Finding My Why: Sabah H

Updated: Oct 31, 2021

FoMO - A trending hashtag or a social problem?



Fear of Missing Out
Fear of Missing Out Joy of Missing Out

FoMO or “Fear of Missing Out” is more than a fun hashtag, it’s something we all fall victim to. You don’t think so? Ask yourself how many times you’ve bought something that was on sale? Or purchased a few extra toilet rolls at the start of the pandemic? These are just a few examples of how FoMO drives our behaviour.


Ask yourself how many times you’ve bought something that was on sale? Or purchased a few extra toilet rolls at the start of the pandemic?

What is FoMO exactly?

Fear of missing out, also known as FoMO, is a form of social anxiety in which people are worried that they might be missing out on something fun and exciting, while at the same time fearing that others think negatively about the absence of said thing. [1] In Australia, 50% of teenagers and 25% of adults have experienced FoMO across different areas of life.[2]


So how did FoMO get to me?

Young and impressionable, I was a tragic ‘foodie’ who wanted to be the ‘first’ to try something. I subscribed to food magazines, scoured the health food supermarket aisles for the newest protein bar, purchased different brands of overpriced muesli and followed the latest food trends. According to an article published on a financial education platform in Malaysia, Millennials are the most susceptible generation to follow trends fuelled by social media.[3]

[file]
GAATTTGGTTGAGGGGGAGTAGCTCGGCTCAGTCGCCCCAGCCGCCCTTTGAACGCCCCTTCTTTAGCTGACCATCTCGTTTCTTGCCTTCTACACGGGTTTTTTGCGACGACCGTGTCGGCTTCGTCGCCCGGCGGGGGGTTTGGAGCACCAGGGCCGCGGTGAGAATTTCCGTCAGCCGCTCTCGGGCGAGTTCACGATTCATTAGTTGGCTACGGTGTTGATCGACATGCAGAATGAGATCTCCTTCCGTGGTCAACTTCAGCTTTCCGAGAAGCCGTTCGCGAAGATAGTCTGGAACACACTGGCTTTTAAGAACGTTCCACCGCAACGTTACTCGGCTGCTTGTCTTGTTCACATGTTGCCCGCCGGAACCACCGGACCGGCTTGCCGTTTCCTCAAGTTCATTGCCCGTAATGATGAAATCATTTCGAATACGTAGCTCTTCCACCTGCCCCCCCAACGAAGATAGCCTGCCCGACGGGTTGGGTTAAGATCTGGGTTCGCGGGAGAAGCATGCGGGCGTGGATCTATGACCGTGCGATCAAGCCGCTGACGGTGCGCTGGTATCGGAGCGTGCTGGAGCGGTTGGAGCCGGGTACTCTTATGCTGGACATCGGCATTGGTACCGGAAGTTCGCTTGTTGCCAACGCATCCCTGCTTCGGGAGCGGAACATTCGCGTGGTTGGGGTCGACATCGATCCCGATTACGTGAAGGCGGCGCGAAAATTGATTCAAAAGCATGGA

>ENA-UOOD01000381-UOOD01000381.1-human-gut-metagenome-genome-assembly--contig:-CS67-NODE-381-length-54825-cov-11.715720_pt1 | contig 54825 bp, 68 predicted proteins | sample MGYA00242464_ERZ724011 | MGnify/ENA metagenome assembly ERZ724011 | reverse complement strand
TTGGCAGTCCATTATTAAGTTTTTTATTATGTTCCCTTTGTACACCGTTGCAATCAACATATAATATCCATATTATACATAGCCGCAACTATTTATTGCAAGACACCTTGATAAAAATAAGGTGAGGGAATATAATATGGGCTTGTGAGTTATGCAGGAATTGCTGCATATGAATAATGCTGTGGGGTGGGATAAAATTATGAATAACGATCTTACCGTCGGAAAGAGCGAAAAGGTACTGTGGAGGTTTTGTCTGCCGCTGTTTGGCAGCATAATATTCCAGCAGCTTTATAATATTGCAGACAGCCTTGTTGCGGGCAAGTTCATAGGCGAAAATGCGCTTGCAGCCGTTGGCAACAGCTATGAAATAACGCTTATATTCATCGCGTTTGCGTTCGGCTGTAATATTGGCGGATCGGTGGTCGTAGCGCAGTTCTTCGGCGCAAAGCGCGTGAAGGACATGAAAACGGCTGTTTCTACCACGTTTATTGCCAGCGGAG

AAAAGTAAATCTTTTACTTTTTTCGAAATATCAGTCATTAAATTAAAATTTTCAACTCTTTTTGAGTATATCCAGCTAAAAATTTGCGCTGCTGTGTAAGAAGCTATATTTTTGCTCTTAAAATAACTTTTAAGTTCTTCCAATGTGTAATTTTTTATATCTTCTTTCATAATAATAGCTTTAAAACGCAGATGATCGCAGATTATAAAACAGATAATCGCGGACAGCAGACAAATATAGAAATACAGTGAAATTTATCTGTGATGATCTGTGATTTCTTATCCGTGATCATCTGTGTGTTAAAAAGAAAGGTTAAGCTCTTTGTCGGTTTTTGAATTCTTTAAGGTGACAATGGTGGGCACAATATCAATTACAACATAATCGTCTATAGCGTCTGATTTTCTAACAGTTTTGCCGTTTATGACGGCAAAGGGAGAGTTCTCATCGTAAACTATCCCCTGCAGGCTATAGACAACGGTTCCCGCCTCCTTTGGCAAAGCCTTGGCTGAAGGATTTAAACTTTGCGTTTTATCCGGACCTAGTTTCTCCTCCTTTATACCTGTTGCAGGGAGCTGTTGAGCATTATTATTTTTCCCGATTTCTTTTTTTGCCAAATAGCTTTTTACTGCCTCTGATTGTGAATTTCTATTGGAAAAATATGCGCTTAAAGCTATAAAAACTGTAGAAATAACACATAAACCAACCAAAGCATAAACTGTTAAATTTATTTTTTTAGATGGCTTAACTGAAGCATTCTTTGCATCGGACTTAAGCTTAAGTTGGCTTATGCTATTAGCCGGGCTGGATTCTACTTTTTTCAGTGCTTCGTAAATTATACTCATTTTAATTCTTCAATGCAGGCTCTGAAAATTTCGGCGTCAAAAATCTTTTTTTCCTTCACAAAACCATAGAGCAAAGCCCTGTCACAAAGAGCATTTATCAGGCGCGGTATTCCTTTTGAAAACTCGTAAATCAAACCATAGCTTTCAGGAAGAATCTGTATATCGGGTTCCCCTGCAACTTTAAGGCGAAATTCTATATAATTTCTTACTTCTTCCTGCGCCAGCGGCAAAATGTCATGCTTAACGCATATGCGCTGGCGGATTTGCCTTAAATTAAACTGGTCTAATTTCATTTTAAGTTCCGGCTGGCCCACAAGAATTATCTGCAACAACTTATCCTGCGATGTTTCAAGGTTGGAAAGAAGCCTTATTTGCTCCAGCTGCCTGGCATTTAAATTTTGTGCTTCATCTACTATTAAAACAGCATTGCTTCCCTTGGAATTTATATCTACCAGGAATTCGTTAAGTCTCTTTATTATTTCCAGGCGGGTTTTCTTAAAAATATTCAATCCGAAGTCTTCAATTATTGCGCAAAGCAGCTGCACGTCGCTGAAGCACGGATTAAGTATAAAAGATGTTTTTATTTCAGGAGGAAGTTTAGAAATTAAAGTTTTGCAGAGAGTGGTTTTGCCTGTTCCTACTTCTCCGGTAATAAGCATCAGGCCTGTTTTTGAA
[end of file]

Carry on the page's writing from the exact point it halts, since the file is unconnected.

It was only after I felt a sudden slump in energy, poor concentration, and a lighter wallet that I realised I was suffering from food-based FoMO which prevented me from making mindful decisions about the food I ate.


With a bit of maturity and self-reflection, I decided that my lifestyle had to change. Over a period of 5 years, I took a studious approach to eating. This meant interpreting food labels, reading peer-reviewed journals on how our food is sourced and spending time with allied health professionals to appreciate the holistic system of how nutrition, movement and mindset interrelate.


It was during this time, that some facts about food processing and its impact on our wider environment piqued my interest -


1) More eating occasions = More opportunities to eat processed food

According to the Australian Institute of Personal Trainers, the offerings in the grab and go foods segment have increased by 55%.[4]

As a result of more eating opportunities, 35% of Australians’ energy intake comes from junk food and highly processed snacks whilst less than 7% of Australians meet their daily vegetable intake requirements. [5]


2) Processed food consumption = increased waste

Currently Australian households throw away 3.1 million tonnes of edible food [6] and 1.9 million tonnes of packaging each year [7]. This figure is set to increase as food manufacturers continue to produce more processed and shelf stable foods requiring innovative packaging needed to maintain extended periods of shelf life.



But it’s not all bad news